A situation in play where a player shoots the puck into the opposing zone without first crossing the centre red line, and the puck then crosses the opposing goal line and is touched by an opponent before being touched by a teammate. When an icing happens, the referee will blow his whistle to stop play and will signal for the next faceoff to take place at the opposing end of the ice.
There exist three situations where icing is not called even when a player shoots the puck in the opposing zone without crossing the centre red line and the puck eventually crosses the opposing goal line. In the first situation, icing is not called if a teammate of the player who initially shot the puck touches the puck before any opponents can get to it. The referee will then signal "no icing" and the play will be allowed to continue. In the second situation, icing is not called if an opponent gets to the puck first, but the referee judges that the player could easily have played the puck before it crosses the goal line in his zone. The referee will let the player know that no icing will be called and play will be allowed to continue. In the third situation, a player is allowed to shoot the puck into the opposing zone without crossing the red line when his team is killing a penalty. "Icing" the puck is a tactic often used by teams who are a killing a penalty to clear the puck away from their zone and to make line changes.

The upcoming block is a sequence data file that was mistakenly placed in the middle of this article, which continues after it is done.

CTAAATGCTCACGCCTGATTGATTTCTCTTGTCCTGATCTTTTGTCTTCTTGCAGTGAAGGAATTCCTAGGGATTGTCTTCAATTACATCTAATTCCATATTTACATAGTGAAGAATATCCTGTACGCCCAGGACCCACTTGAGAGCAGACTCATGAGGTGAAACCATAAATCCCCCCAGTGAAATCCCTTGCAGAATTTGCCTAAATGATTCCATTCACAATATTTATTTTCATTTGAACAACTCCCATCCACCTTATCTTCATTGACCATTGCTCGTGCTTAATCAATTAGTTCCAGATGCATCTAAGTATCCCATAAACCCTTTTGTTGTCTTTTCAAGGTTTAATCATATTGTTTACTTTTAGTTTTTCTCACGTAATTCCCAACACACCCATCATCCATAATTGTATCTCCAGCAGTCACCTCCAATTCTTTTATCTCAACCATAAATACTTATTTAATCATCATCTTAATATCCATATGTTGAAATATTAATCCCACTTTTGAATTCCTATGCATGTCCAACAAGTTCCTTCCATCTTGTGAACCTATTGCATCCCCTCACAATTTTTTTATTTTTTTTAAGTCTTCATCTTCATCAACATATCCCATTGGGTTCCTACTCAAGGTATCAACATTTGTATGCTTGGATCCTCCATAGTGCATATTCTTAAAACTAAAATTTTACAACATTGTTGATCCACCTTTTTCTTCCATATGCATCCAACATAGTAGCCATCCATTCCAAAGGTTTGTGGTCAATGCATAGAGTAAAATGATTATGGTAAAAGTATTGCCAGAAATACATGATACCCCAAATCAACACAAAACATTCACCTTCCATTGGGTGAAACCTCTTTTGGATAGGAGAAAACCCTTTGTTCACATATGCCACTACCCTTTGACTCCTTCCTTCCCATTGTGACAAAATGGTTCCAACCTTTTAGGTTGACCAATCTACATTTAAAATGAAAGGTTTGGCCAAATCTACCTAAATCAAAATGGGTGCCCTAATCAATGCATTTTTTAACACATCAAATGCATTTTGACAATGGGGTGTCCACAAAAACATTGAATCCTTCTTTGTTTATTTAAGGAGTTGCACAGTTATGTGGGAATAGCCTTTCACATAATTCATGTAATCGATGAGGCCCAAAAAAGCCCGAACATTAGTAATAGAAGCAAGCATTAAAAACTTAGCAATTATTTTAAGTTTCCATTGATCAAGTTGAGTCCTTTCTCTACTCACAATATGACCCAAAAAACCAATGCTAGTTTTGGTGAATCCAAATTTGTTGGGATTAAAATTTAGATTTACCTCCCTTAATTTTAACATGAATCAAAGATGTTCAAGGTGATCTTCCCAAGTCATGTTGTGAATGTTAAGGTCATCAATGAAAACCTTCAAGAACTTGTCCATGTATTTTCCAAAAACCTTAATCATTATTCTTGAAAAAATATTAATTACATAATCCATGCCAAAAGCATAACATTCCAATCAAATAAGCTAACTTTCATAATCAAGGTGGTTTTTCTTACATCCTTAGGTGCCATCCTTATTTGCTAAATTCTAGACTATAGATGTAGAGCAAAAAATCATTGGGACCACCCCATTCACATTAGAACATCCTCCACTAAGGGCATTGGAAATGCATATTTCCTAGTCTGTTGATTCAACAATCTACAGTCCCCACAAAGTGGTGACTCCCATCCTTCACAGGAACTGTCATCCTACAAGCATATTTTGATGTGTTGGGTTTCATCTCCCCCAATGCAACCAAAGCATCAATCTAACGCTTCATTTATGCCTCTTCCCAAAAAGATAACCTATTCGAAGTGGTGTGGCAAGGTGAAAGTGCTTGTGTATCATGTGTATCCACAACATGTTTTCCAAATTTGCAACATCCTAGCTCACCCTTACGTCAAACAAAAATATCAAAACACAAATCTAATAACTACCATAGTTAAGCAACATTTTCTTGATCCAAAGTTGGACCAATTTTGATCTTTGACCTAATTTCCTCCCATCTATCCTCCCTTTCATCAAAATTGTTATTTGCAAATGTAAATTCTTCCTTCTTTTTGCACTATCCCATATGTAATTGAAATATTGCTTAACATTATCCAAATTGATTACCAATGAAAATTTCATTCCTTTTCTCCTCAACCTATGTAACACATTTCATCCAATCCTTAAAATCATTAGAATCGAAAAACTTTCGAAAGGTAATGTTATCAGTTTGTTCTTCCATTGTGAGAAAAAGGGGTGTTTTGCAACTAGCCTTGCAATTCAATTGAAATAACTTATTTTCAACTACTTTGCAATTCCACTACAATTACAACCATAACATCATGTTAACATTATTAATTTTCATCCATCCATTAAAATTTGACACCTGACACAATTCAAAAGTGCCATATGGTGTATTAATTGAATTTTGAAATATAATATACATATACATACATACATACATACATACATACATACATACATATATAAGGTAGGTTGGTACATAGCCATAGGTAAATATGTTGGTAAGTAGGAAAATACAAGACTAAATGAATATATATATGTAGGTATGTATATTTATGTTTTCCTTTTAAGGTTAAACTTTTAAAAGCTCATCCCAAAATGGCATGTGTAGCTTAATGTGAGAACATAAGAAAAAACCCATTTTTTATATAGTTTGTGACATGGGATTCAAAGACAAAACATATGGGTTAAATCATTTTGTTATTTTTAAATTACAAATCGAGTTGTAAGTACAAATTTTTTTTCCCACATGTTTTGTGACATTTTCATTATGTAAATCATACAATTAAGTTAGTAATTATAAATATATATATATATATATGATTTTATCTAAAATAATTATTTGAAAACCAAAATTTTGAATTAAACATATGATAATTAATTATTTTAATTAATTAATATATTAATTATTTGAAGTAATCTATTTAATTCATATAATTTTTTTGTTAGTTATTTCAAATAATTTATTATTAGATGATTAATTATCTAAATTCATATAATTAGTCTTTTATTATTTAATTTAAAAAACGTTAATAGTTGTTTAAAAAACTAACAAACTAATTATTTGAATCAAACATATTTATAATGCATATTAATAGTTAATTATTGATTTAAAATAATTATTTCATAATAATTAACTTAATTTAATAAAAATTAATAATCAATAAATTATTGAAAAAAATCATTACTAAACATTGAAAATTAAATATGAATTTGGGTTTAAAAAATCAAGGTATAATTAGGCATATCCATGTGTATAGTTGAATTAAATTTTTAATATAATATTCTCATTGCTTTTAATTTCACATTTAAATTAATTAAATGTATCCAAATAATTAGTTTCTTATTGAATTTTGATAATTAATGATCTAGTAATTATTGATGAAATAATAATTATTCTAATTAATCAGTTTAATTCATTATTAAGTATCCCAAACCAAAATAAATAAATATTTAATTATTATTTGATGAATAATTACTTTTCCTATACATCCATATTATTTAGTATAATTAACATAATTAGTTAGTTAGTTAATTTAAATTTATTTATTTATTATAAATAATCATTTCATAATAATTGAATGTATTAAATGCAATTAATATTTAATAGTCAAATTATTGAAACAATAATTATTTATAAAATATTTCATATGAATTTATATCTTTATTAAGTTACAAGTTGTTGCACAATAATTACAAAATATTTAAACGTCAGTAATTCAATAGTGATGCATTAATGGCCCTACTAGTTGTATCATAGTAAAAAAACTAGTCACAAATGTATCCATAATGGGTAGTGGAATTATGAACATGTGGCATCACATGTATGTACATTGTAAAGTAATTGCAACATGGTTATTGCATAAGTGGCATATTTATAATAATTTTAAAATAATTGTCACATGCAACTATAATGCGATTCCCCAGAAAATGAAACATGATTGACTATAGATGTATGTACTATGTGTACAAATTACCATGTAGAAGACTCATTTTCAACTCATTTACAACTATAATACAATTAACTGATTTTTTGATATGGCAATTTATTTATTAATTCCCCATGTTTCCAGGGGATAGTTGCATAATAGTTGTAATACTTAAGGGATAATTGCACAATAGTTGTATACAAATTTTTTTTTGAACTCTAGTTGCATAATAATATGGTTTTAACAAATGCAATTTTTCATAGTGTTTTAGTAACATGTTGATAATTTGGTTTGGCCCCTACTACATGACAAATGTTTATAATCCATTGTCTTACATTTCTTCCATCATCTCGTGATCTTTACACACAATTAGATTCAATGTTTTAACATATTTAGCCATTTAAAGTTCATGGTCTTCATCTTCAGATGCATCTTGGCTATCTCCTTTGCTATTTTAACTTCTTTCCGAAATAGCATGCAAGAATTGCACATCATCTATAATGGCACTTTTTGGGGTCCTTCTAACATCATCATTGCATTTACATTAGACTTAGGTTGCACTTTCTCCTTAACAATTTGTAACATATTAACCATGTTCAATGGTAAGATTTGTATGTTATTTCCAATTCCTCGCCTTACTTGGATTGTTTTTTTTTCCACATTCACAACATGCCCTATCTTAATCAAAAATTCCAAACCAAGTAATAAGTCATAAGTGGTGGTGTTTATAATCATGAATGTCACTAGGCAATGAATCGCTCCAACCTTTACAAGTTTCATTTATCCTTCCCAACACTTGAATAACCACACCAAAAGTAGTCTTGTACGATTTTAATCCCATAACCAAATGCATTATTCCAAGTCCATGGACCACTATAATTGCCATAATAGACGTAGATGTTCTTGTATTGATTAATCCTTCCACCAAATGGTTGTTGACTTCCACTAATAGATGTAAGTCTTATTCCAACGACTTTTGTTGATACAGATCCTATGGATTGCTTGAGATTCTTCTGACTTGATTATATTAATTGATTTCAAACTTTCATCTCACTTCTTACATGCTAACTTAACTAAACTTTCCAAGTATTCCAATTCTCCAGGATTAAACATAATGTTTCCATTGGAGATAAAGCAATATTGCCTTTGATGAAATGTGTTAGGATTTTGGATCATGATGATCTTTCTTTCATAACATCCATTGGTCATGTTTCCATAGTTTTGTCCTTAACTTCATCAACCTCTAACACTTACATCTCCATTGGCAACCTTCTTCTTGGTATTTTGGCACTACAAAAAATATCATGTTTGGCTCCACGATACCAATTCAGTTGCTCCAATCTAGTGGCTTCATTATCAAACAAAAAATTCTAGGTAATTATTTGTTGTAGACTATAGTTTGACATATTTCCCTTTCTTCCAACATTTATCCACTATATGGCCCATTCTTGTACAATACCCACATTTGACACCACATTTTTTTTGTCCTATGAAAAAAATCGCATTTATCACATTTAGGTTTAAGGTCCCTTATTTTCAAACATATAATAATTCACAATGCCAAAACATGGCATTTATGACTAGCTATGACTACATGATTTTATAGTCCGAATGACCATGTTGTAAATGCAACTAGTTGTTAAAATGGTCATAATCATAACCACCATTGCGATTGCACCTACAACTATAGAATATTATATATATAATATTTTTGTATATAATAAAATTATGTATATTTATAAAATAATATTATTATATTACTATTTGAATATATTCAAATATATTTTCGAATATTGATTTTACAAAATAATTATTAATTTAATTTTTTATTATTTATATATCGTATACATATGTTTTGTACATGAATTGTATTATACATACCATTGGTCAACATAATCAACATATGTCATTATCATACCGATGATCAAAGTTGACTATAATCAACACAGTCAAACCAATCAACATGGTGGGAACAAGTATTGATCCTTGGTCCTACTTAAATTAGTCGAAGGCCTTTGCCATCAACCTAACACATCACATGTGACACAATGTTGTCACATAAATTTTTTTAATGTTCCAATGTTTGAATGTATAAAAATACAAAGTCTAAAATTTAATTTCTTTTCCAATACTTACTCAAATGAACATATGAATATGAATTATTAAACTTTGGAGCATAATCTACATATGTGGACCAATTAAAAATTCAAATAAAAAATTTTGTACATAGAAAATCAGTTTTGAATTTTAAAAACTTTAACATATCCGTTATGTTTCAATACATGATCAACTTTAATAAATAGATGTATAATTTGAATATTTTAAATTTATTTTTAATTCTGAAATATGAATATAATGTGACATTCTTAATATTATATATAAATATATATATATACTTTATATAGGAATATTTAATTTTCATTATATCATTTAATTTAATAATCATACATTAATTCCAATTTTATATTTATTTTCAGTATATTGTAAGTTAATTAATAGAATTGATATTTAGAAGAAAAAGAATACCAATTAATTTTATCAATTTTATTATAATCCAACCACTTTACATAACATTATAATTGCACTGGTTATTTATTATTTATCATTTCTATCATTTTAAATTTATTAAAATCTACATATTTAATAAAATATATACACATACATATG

In most other professional hockey leagues in the world, the game is played with "no-touch" icing. According to this rule, icing is called as soon as the puck crosses the goaltender's red line when shot by a player who did not cross the centre red line. The NHL does not use "no-touch" icing; however it is considering it due to the increased number of injuries occurring when two opponents are racing for a puck in a potential icing situation.